Now that 2016 has come to an end, it is important to look forward and backward to see what sort of opportunities exist for investors in the new year. The Dow Jones Industrial Average closed out 2016 at 19,762.60 on December 30, and while it missed the elusive 20,000 mark, it did end the year with a gain of 13.4% from the 17,425.03 close on the last trading day of 2015. Unfortunately for investors in Coca-Cola Co. (NYSE: KO), they did not really participate all that much in the broader market gains.
Again, it’s what is ahead that matters now. In an effort to see what Coca-Cola’s expectations are in a new year, it cannot at all be evaluated without the same consideration for PepsiCo Inc. (NYSE: PEP). After all, these companies dominate the beverage market in the United States and have massive global footprints with operations in more countries than can easily be imagined by most multinational corporations.
24/7 Wall St. evaluates each Dow component at the start of each year in an effort to derive its annual forecasts. While much of this takes shape in the final 60 days of the prior year and in the first few weeks the current year, we use the year-end consensus analyst price target for each company from Thomson Reuters. For an expected total return, we also give an inclusion for each company’s dividend yield based on a year-end snapshot of that yield. Most Dow stocks raise their dividends throughout the course of a year, but those are not part of the assumptions because they have yet to be seen.
Coca-Cola was just one of the two Dow stocks that had a negative total return in 2016. At −0.36%, its stock ended the year at $41.46 a share. The dividend made up for what would have been a 3.5% share price drop during the year. Coca-Cola actually was down about 6.5% in the second half, so it was not exactly showing that it was strong stock with high investor demand based on the Trump-effect going into 2017.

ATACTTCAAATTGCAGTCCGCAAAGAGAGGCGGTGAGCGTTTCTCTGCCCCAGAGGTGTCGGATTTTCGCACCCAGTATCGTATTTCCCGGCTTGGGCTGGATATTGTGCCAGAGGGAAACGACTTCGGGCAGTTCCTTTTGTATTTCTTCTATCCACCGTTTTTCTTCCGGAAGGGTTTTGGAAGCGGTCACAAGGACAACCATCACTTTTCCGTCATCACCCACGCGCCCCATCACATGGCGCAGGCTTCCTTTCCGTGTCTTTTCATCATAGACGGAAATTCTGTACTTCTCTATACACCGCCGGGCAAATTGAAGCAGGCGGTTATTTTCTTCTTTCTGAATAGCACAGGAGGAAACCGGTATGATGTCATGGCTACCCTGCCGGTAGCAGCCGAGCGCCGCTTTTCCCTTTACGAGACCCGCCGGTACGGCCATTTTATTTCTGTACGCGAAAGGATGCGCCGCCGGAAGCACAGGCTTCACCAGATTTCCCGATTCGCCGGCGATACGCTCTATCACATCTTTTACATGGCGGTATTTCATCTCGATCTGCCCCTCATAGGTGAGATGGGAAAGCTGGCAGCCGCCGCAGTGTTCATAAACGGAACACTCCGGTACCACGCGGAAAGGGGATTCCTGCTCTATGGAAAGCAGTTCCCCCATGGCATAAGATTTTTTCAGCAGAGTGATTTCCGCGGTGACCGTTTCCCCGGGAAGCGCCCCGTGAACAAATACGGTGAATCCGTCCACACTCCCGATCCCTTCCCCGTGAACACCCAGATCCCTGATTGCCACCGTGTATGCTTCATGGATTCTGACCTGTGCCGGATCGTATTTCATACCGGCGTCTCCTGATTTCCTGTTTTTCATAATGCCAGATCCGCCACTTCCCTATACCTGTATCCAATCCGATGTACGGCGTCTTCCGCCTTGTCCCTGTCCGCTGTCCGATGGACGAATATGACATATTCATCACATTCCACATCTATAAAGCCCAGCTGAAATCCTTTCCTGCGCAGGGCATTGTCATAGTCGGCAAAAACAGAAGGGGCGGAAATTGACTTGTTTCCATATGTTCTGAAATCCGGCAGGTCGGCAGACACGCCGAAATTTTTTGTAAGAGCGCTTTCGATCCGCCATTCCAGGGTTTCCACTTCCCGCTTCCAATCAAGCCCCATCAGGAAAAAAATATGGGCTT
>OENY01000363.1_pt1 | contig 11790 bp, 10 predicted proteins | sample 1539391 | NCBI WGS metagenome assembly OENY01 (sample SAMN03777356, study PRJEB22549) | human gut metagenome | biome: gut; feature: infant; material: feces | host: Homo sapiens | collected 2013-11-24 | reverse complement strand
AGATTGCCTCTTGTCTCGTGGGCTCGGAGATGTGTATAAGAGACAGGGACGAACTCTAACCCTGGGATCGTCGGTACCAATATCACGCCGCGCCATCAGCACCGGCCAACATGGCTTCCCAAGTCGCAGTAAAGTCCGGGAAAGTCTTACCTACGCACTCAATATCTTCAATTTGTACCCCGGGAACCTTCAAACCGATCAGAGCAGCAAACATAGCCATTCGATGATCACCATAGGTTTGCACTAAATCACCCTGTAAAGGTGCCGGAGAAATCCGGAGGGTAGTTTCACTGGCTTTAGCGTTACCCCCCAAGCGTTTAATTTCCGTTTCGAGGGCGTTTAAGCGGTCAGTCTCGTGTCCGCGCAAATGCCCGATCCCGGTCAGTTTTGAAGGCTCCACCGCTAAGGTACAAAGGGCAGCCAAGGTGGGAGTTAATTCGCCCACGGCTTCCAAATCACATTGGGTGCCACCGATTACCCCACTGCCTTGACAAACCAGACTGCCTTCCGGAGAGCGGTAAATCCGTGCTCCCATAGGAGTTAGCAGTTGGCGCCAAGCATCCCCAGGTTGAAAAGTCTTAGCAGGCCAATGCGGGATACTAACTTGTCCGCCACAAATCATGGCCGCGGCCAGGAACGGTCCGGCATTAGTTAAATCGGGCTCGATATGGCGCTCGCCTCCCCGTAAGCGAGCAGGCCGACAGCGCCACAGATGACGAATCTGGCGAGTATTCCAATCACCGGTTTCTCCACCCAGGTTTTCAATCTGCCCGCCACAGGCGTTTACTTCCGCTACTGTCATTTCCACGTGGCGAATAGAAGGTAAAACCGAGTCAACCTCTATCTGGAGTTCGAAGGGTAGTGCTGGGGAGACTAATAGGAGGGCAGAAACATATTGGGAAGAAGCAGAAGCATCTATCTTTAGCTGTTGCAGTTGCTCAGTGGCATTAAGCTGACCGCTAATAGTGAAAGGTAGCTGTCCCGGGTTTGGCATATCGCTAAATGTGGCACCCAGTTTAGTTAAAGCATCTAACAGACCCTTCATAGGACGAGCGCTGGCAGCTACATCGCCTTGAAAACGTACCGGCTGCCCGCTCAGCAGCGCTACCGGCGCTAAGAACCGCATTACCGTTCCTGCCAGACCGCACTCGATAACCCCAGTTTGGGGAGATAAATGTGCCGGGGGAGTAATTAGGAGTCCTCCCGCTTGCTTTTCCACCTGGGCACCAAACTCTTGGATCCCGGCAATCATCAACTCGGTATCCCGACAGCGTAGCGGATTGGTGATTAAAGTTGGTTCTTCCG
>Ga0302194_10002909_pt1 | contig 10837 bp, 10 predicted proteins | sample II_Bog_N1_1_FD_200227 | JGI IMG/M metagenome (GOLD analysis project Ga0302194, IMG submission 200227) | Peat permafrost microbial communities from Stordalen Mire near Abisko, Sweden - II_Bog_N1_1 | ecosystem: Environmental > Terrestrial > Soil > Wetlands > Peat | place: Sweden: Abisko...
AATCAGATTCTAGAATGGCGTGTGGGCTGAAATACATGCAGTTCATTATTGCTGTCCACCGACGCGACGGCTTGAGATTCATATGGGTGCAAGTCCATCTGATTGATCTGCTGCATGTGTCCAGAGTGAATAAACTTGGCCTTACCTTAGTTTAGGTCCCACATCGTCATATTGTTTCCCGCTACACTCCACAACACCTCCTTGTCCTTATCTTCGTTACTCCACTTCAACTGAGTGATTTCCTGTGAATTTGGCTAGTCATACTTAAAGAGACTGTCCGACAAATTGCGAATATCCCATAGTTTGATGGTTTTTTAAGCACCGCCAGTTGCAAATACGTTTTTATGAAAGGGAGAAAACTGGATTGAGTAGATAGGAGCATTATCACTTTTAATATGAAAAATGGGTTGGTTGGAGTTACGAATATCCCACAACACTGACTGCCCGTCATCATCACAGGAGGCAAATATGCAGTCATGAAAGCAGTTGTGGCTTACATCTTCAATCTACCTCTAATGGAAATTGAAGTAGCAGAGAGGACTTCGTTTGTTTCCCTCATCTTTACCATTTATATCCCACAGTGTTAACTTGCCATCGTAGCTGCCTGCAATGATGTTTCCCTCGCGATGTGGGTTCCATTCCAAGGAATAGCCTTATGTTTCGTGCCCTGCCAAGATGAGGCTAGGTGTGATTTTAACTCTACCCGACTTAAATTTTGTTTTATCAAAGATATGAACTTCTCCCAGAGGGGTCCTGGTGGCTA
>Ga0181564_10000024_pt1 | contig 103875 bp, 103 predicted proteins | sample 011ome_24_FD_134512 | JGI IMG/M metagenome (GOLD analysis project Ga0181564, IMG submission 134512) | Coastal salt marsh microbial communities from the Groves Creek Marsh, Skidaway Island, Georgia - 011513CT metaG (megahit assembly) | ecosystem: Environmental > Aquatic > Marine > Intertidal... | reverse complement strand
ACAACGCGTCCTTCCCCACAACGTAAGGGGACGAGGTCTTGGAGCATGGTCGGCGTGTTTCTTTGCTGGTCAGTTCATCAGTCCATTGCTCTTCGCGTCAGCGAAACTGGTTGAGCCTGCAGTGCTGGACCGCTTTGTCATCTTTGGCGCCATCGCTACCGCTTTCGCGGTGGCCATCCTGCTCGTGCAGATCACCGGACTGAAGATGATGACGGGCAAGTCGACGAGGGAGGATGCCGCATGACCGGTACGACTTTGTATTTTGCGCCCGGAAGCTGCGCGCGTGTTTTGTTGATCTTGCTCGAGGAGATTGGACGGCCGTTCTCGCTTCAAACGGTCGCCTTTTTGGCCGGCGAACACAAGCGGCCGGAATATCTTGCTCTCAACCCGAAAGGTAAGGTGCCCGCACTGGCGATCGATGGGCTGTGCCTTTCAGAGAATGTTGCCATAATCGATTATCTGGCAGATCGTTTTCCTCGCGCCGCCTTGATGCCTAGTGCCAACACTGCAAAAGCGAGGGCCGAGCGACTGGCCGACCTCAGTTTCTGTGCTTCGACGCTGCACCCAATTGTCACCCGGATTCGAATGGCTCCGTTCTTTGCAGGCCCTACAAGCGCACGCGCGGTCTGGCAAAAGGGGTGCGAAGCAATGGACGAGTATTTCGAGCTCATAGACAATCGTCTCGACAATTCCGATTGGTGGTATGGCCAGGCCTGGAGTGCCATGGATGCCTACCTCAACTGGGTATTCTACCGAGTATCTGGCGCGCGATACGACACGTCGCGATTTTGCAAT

One thing that Coca-Cola investors do have going for them is a history of dividend hikes year after year. That yield of almost 3.4% and a consensus analyst price target of $45.54 offer an implied price gain of 9.8% and an expected total return of closer to 13% in 2017.
Coca-Cola has some negatives too, perhaps serious negatives. Foreign exchange has been hurt by a strong dollar. The company also struggles to get away from its sugar-water drink image, with efforts in sports and energy drinks and bottled water not making the image change fast enough. Many millennials just do not drink soda-pop, and even the trends of diet drinks with their bad chemicals are not enticing new drinkers enough to make a huge difference.
Another wild card for 2017 will be a management change. Muhtar Kent is stepping down as chief executive officer, and president, and Chief Operating Officer James Quincey already has been selected to replace him. One issue to consider is that the change is not effective until May 1, 2017, but Kent has led Coca-Cola since 2008, and Quincy’s tenure since 1996 did not come with a COO title until 2015. Kent was born in 1952, and his successor was listed as only 51 years old.
There is one more wild card out there, and that is that Coca-Cola has been mentioned as a possible takeover target for Anheuser-Busch InBev (NYSE: BUD). This would make a Warren Buffett “whale of a deal” sound small because Coca-Cola has a $180 billion market cap already. Would Kent be leaving if a deal was really brewing?
One positive move is that Coca-Cola has continued to get its operations aligned with existing markets with Anheuser-Busch. Could this have any impact on a would-be whale of a merger? Coca-Cola has a 52-week trading range of $39.88 to $47.13 and a market cap of $179 billion. Its dividend yield is 3.4%.